Supplemental Medicaid funding and whether Florida should expand healthcare access to 800,000 uninsured working Floridians was the issue that brought the 2015 session to a grinding halt.
In Orlando, though, the issue of Low Income Pool funding and Medicaid expansion didn’t draw crowds as the Agency for Health Care Administration held the first of three public meetings on a proposed amendment to the 1115 waiver that allows the LIP program to operate.
Though scheduled to last for two hours, just a handful of people spoke. Deputy Secretary for Medicaid Justin Senior spoke for nearly half the meeting–which lasted slightly more than one hour– presenting the proposed amendment to extend the Low Income Pool.
Most of those who presented at the meeting were affiliated with the healthcare industry, either with a hospital, medical society, federally qualified health center or even with graduate medical education.
All the comments were in support of maintaining the Low Income Pool, the supplemental funding made available under a Medicaid 1115 waiver that allows Florida to operte a statewide mandatory managed-care program.
Nemours Children’s Hospital Managing Director of Strategy and Business Development Vonda Sexton testified that if the LIP program were to be eliminated the facility, which provides $111 million in uncompensated health care, would have to cut $10 million from its budget. The hospital isn’t looking “for a handout” but more than half of the families they serve have insurance through Medicaid, which does not cover the costs of care. “It only works because the LIP program provides supplemental payments which reduces but does not eliminate the financial shortfall of Medicaid.”
Executive Vice President of the Duval County Medical Society Bryan Campbell testified that the LIP program is vital to the continuation of UF Health Jacksonville and that the hospital–which receives $95 million in supplemental LIP payments–could be forced to close within six months if LIP were not renewed. Campbell said that UF Health Jacksonville is the only level 1 trauma center in Northeast Florida.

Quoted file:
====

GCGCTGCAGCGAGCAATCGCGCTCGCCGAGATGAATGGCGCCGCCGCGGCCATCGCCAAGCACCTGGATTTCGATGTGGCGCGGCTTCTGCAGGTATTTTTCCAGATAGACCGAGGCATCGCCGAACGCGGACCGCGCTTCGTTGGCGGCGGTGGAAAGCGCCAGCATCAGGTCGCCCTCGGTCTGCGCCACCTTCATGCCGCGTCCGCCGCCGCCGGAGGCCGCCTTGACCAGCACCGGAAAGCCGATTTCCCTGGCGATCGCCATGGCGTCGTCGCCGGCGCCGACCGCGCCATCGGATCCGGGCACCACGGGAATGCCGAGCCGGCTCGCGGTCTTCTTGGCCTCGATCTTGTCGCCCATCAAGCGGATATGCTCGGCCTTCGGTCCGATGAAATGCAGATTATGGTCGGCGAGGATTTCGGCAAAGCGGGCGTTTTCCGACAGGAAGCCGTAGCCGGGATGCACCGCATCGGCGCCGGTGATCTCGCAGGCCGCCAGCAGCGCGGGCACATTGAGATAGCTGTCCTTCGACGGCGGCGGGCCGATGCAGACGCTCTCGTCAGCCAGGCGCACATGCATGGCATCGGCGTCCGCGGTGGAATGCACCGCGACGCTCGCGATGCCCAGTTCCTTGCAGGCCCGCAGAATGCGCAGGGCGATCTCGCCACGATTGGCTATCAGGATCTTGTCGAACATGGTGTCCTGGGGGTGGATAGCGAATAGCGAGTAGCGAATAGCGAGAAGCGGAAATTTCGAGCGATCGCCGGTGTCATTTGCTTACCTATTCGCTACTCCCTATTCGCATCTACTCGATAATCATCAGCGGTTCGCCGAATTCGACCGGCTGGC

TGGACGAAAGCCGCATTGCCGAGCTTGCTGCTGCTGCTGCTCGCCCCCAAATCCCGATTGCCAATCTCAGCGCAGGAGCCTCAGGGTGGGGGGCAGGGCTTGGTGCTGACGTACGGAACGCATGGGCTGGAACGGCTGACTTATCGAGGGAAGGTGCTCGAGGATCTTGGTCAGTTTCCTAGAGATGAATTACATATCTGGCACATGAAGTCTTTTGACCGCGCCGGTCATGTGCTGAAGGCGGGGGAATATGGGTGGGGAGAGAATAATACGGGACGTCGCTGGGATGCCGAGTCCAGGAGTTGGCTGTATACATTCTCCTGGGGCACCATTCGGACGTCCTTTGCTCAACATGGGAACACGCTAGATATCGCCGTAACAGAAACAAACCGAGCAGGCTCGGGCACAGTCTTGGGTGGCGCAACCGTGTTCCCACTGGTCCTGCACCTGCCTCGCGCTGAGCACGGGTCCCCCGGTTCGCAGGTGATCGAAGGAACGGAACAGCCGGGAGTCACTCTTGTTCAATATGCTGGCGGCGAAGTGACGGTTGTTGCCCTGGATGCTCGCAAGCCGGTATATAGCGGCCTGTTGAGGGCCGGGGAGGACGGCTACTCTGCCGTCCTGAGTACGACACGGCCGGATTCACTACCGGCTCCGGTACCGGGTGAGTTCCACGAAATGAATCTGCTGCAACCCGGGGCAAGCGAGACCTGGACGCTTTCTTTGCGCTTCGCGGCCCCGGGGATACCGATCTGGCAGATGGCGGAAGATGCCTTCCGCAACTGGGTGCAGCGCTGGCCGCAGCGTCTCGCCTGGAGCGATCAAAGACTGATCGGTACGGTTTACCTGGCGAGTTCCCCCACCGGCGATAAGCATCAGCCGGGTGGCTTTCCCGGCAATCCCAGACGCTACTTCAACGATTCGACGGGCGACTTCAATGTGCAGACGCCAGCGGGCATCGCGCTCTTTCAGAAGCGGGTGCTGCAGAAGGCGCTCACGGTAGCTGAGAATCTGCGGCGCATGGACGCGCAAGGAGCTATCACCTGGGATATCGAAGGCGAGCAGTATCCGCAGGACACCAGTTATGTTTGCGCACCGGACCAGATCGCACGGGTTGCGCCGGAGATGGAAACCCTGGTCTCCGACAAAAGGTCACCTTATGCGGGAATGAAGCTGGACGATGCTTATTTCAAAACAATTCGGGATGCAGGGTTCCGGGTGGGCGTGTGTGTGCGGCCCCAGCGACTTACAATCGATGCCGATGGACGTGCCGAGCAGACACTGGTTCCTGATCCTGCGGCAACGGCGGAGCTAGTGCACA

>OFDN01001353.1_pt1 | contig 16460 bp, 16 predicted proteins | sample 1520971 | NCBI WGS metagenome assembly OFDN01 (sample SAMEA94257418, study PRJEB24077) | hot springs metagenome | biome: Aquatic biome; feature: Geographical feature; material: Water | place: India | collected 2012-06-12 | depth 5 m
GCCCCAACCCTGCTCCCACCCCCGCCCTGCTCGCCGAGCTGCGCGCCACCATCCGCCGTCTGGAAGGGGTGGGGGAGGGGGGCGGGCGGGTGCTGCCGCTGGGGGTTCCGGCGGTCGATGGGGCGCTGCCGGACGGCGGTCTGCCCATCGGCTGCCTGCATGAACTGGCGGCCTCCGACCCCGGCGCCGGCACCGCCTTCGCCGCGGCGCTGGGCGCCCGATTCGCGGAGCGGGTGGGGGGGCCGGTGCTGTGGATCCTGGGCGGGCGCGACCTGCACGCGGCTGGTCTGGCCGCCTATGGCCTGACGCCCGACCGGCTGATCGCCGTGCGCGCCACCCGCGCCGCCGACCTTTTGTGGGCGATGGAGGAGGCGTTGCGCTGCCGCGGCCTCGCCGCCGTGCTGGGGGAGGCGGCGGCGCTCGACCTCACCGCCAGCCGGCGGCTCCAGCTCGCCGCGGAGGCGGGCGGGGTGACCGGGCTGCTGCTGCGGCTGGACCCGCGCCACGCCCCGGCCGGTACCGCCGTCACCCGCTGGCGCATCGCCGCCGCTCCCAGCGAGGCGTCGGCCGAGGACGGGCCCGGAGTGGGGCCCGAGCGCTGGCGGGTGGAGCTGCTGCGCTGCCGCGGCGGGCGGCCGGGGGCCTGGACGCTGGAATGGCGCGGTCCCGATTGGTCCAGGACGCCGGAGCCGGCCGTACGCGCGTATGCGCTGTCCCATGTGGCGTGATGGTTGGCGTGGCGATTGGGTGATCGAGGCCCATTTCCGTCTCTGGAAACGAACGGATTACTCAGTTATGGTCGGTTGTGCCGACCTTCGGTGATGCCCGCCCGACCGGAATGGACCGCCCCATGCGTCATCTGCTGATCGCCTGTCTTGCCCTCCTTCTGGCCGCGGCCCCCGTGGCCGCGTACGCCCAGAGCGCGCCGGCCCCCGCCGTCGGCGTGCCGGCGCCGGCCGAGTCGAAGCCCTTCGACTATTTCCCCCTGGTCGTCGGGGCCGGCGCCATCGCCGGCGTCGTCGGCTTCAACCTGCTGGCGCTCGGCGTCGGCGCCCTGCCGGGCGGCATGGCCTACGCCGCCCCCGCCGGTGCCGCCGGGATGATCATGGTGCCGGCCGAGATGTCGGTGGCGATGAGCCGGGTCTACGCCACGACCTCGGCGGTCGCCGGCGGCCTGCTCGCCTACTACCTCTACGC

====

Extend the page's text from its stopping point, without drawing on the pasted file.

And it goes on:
Unlike Sexton, who kept her remarks specifically to LIP, Campbell said that LIP is a “tempoary solution” and that the funds by themselves are not adequate and that Florida AHCA must also submit an expansion plan for the federal government to consider in addition to LIP.
Florida Senate President Andy Gardiner has asked AHCA to submit the Medicaid expansion plan, called FHIX, to the Centers for Medicare and Medicaid Services for consideation along with the proposed amendment for the LIP program.
Before AHCA can submit the proposed amendment, it must first take public testimony. Senior said the state is required to hold two meetings but that the agency was holding a third.
While most of those who testified were affiliated with healthcare providers, Maria McCorkle — mother of two children, Anna and Connor — was a benefactor of the LIP fundings. She said that if LIP were eliminated it wouldn’t be disruption for her family, it would be devastation.
McCorkle said the children are patients at Nemours and that before going to the clinic no one could tell her what was wrong with her son or whether he would live to be a teenager. She said it was a “devastating diagnosis without a diagnosis.”
Nemours was able to diagnose a rare dormant muscular dystrophy that the children had inherited from her. Hospitals like Nemours have given my family hope, they have given my family answers, they have given my children a future.”
She said critically ill children in central Florida need a hospital like Nemours. “Please remember that my children, it’s not their fault, they are sick. They are not a burden. They are not political pawns, but they are the future of this great state and this great country.”